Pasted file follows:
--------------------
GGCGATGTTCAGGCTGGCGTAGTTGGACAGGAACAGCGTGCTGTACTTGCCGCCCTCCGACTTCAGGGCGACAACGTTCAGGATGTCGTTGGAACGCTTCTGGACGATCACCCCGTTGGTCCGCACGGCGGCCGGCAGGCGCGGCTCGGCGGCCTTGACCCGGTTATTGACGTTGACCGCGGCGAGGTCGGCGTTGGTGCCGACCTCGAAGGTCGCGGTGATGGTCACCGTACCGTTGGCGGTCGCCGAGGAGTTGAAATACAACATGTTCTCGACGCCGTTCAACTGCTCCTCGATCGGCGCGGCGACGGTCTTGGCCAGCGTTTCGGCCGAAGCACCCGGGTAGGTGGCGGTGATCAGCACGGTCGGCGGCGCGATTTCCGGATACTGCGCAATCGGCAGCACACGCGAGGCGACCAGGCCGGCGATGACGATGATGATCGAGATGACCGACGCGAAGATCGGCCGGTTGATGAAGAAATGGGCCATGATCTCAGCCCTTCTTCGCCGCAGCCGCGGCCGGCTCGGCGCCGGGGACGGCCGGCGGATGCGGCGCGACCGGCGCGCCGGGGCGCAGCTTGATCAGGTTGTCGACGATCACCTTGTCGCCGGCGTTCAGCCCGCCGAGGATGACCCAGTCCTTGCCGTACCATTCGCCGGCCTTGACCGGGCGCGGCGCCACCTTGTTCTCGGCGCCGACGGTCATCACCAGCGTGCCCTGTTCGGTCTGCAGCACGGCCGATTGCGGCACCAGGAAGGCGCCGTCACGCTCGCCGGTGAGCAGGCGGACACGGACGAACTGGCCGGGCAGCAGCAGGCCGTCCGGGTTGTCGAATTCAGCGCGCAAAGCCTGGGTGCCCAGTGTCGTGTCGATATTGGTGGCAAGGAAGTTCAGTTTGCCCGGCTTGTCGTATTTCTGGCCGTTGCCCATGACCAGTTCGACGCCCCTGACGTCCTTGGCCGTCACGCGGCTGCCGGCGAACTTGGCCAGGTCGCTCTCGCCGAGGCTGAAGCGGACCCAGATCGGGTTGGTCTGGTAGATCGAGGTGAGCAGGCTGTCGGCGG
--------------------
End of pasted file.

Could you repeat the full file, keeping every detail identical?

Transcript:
GGCGATGTTCAGGCTGGCGTAGTTGGACAGGAACAGCGTGCTGTACTTGCCGCCCTCCGACTTCAGGGCGACAACGTTCAGGATGTCGTTGGAACGCTTCTGGACGATCACCCCGTTGGTCCGCACGGCGGCCGGCAGGCGCGGCTCGGCGGCCTTGACCCGGTTATTGACGTTGACCGCGGCGAGGTCGGCGTTGGTGCCGACCTCGAAGGTCGCGGTGATGGTCACCGTACCGTTGGCGGTCGCCGAGGAGTTGAAATACAACATGTTCTCGACGCCGTTCAACTGCTCCTCGATCGGCGCGGCGACGGTCTTGGCCAGCGTTTCGGCCGAAGCACCCGGGTAGGTGGCGGTGATCAGCACGGTCGGCGGCGCGATTTCCGGATACTGCGCAATCGGCAGCACACGCGAGGCGACCAGGCCGGCGATGACGATGATGATCGAGATGACCGACGCGAAGATCGGCCGGTTGATGAAGAAATGGGCCATGATCTCAGCCCTTCTTCGCCGCAGCCGCGGCCGGCTCGGCGCCGGGGACGGCCGGCGGATGCGGCGCGACCGGCGCGCCGGGGCGCAGCTTGATCAGGTTGTCGACGATCACCTTGTCGCCGGCGTTCAGCCCGCCGAGGATGACCCAGTCCTTGCCGTACCATTCGCCGGCCTTGACCGGGCGCGGCGCCACCTTGTTCTCGGCGCCGACGGTCATCACCAGCGTGCCCTGTTCGGTCTGCAGCACGGCCGATTGCGGCACCAGGAAGGCGCCGTCACGCTCGCCGGTGAGCAGGCGGACACGGACGAACTGGCCGGGCAGCAGCAGGCCGTCCGGGTTGTCGAATTCAGCGCGCAAAGCCTGGGTGCCCAGTGTCGTGTCGATATTGGTGGCAAGGAAGTTCAGTTTGCCCGGCTTGTCGTATTTCTGGCCGTTGCCCATGACCAGTTCGACGCCCCTGACGTCCTTGGCCGTCACGCGGCTGCCGGCGAACTTGGCCAGGTCGCTCTCGCCGAGGCTGAAGCGGACCCAGATCGGGTTGGTCTGGTAGATCGAGGTGAGCAGGCTGTCGGCGG